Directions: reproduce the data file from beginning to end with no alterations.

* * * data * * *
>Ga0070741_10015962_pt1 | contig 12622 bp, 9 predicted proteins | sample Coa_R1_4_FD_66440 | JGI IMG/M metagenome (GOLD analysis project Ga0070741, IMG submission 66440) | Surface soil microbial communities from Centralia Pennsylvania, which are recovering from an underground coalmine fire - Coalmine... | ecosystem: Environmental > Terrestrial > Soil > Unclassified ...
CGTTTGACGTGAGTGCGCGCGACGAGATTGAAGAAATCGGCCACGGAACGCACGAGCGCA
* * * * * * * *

>Ga0070741_10015962_pt1 | contig 12622 bp, 9 predicted proteins | sample Coa_R1_4_FD_66440 | JGI IMG/M metagenome (GOLD analysis project Ga0070741, IMG submission 66440) | Surface soil microbial communities from Centralia Pennsylvania, which are recovering from an underground coalmine fire - Coalmine... | ecosystem: Environmental > Terrestrial > Soil > Unclassified ...
CGTTTGACGTGAGTGCGCGCGACGAGATTGAAGAAATCGGCCACGGAACGCACGAGCGCA